Special Issue "Climate Change and Forest Fire"


A special issue of Forests (ISSN 1999-4907).

Deadline for manuscript submissions: closed (28 February 2015)

Special Issue Editor

Guest Editor
Prof. Dr. Jianbang Gan
Professor, Department of Ecosystem Science and Management, Texas A&M University, College Station, TX 77843-2138, USA
Website: http://essm.tamu.edu/people/faculty/gan-jianbang/
E-Mail: j-gan@tamu.edu

Special Issue Information

Dear Colleagues,

Forest fire, though an integrative part of forest ecosystems, has become an increasing threat to ecosystems, properties and even human lives due to human influences and other forces. Climate change is likely to alter forest fire regimes, engendering a better understanding of its impact on forest fire activity and the development of mitigation and adaptation strategies. This Special Issue focuses on broad aspects of forest fire coupled with climate change, urbanization, and other forcing that has broad regional and global implications. Manuscripts based on field studies and/or modeling from around the world are welcome. This Special Issue is intended to assemble a unique collection of the latest research and review papers that address ecological, socioeconomic and/or policy aspects of forest fire and its mitigation and adaption options, and to advance our knowledge in these arenas.

Prof. Dr. Jianbang Gan
Guest Editor


Manuscripts should be submitted online at www.mdpi.com by registering and logging in to this website. Once you are registered, click here to go to the submission form. Manuscripts can be submitted until the deadline. Papers will be published continuously (as soon as accepted) and will be listed together on the special issue website. Research articles, review articles as well as communications are invited. For planned papers, a title and short abstract (about 100 words) can be sent to the Editorial Office for announcement on this website.

Submitted manuscripts should not have been published previously, nor be under consideration for publication elsewhere (except conference proceedings papers). All manuscripts are refereed through a peer-review process. A guide for authors and other relevant information for submission of manuscripts is available on the Instructions for Authors page. Forests is an international peer-reviewed Open Access monthly journal published by MDPI.

Please visit the Instructions for Authors page before submitting a manuscript. The Article Processing Charge (APC) for publication in this open access journal is 1000 CHF (Swiss Francs).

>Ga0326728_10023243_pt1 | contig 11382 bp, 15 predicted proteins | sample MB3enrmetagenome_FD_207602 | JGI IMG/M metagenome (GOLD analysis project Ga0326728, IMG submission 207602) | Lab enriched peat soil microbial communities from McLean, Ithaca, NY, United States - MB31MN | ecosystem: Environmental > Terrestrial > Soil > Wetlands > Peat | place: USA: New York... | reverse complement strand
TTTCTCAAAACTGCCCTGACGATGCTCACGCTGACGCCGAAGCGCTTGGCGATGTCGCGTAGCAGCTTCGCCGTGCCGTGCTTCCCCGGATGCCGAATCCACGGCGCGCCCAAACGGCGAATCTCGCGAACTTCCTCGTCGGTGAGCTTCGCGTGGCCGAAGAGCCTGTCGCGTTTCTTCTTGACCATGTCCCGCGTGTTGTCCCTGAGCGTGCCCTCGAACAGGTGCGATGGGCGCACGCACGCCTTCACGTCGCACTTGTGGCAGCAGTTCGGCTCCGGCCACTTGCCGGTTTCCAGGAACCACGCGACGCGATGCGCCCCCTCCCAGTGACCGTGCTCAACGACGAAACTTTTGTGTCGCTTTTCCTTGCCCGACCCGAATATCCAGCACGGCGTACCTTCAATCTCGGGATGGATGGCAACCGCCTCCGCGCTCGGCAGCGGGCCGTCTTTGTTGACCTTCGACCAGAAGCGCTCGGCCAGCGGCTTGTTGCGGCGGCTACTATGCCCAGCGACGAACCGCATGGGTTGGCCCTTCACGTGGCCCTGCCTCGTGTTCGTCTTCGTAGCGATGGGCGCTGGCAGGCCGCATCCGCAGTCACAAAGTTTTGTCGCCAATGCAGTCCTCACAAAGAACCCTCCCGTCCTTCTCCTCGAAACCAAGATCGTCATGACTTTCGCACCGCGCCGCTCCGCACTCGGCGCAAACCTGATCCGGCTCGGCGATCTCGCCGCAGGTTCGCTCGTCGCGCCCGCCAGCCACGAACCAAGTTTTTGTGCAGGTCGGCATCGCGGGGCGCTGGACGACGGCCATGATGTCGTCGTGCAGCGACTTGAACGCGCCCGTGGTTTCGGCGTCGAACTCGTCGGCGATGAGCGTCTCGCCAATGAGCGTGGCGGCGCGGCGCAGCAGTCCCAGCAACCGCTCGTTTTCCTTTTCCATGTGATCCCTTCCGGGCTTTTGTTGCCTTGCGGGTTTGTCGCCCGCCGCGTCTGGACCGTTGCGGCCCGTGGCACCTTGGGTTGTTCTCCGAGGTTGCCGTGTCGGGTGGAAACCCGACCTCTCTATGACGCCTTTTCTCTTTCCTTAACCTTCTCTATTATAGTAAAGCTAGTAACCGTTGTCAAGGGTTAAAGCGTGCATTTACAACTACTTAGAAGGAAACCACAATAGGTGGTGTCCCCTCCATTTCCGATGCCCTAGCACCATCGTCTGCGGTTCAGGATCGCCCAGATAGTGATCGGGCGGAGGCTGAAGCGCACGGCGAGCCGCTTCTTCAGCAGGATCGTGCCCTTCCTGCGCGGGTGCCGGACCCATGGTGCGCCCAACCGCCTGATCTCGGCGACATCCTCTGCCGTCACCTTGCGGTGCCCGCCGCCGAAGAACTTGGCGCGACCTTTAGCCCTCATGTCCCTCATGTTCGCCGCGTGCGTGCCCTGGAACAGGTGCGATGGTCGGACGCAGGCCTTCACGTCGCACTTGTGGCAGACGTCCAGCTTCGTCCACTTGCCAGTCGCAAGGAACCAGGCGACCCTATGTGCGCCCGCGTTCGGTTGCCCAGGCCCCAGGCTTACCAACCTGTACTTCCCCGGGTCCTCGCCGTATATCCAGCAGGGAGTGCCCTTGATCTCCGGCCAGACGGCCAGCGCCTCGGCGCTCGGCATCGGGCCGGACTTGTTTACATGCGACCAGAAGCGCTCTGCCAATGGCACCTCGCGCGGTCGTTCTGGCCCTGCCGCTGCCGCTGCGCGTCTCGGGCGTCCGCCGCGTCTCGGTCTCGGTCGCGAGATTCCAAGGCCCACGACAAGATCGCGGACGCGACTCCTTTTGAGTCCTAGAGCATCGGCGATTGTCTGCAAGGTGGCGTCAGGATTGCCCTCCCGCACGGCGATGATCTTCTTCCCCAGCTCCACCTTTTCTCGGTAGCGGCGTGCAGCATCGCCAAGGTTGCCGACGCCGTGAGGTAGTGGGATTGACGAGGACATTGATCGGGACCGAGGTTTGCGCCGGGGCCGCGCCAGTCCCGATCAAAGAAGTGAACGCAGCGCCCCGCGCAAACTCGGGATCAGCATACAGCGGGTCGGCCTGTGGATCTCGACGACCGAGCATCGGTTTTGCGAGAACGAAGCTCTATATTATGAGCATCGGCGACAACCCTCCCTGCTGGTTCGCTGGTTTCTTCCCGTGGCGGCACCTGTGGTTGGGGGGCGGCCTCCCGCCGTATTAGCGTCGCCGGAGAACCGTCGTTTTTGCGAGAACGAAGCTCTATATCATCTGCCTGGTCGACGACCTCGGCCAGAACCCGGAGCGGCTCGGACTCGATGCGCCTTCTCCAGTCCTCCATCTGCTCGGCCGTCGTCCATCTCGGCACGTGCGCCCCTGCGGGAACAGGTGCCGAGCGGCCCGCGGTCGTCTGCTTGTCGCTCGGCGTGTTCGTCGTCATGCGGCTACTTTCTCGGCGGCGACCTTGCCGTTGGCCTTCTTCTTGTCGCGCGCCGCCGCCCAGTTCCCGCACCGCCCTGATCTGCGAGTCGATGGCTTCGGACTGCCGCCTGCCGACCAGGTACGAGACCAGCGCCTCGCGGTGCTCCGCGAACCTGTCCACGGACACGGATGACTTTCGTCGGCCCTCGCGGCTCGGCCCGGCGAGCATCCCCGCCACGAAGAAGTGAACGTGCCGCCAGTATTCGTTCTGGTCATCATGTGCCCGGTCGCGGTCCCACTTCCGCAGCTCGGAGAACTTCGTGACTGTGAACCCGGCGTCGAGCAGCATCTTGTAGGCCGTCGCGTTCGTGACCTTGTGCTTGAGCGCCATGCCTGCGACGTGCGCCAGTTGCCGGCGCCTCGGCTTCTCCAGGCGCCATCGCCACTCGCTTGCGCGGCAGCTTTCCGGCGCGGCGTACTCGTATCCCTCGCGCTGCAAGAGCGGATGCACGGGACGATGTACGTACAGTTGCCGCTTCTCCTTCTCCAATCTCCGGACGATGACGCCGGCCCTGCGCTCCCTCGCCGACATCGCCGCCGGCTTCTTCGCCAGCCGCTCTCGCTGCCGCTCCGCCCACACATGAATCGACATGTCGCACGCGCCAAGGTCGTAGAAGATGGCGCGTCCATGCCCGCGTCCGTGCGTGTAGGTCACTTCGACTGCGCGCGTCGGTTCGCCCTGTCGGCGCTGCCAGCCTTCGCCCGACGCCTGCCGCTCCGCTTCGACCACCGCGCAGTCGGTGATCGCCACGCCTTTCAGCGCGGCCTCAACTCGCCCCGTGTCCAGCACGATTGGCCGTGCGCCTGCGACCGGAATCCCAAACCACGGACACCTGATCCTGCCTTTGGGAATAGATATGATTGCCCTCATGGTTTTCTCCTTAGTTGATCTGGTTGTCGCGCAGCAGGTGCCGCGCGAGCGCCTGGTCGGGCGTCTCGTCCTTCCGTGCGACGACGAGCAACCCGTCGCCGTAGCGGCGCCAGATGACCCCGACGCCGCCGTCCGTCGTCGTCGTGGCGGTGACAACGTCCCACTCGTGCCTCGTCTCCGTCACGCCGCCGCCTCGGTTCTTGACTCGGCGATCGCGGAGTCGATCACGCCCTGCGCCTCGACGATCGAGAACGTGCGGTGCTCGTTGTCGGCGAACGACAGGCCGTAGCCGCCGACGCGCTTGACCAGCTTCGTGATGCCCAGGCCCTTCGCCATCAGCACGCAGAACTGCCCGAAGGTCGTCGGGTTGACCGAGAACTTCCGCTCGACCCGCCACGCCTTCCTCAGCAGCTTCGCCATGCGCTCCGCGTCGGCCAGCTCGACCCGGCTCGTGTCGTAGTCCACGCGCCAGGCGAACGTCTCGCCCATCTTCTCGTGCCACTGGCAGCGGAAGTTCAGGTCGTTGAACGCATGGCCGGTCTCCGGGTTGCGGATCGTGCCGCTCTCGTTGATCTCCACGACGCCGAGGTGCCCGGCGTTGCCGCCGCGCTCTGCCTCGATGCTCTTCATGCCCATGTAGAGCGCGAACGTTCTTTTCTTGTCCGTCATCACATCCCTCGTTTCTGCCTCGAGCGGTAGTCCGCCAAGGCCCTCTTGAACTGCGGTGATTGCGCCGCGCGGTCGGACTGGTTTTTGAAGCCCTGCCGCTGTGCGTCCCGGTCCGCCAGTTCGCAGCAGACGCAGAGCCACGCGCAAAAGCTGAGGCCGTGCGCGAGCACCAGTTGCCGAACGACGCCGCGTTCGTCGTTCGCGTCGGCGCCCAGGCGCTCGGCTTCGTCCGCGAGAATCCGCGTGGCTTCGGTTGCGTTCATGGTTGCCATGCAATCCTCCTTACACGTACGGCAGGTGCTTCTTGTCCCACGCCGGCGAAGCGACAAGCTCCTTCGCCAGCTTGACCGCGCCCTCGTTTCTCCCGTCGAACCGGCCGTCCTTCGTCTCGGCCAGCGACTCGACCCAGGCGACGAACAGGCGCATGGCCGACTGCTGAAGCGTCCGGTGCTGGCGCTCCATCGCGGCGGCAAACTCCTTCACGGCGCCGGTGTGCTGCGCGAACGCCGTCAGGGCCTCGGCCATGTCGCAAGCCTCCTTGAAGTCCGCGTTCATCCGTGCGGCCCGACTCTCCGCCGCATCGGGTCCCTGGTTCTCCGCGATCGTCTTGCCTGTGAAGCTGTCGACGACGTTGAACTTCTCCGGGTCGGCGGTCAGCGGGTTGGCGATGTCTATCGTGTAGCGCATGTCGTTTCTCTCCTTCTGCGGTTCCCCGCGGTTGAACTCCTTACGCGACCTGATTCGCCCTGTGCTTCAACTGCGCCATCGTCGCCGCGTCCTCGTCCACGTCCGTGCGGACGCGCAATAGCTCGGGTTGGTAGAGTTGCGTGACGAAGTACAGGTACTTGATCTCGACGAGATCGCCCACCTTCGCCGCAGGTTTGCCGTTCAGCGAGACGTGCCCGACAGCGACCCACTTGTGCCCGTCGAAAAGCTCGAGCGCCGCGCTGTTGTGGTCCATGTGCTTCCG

• forest fire
  • mitigation
  • adaptation
  • climate change
  • urbanization
  • ecosystem

Published Papers (5 papers)

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Displaying article 1-5
p. 903-913
by ,  and
Forests 2015, 6(4), 903-913; doi:10.3390/f6040903
Received: 10 November 2014 / Revised: 9 March 2015 / Accepted: 13 March 2015 / Published: 24 March 2015
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(This article belongs to the Special Issue Climate Change and Forest Fire)
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p. 3241-3256
by  and
Forests 2014, 5(12), 3241-3256; doi:10.3390/f5123241
Received: 14 November 2014 / Revised: 3 December 2014 / Accepted: 4 December 2014 / Published: 15 December 2014
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(This article belongs to the Special Issue Climate Change and Forest Fire)
p. 3169-3198
by , ,  and
Forests 2014, 5(12), 3169-3198; doi:10.3390/f5123169
Received: 9 September 2014 / Revised: 2 December 2014 / Accepted: 3 December 2014 / Published: 12 December 2014
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(This article belongs to the Special Issue Climate Change and Forest Fire)
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p. 2947-2966
by ,  and
Forests 2014, 5(12), 2947-2966; doi:10.3390/f5122947
Received: 1 September 2014 / Revised: 14 November 2014 / Accepted: 21 November 2014 / Published: 25 November 2014
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(This article belongs to the Special Issue Climate Change and Forest Fire)
p. 2490-2504
by  and
Forests 2014, 5(10), 2490-2504; doi:10.3390/f5102490
Received: 22 July 2014 / Revised: 4 September 2014 / Accepted: 11 October 2014 / Published: 17 October 2014
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Planned Papers

The below list represents only planned manuscripts. Some of these manuscripts have not been received by the Editorial Office yet. Papers submitted to MDPI journals are subject to peer-review.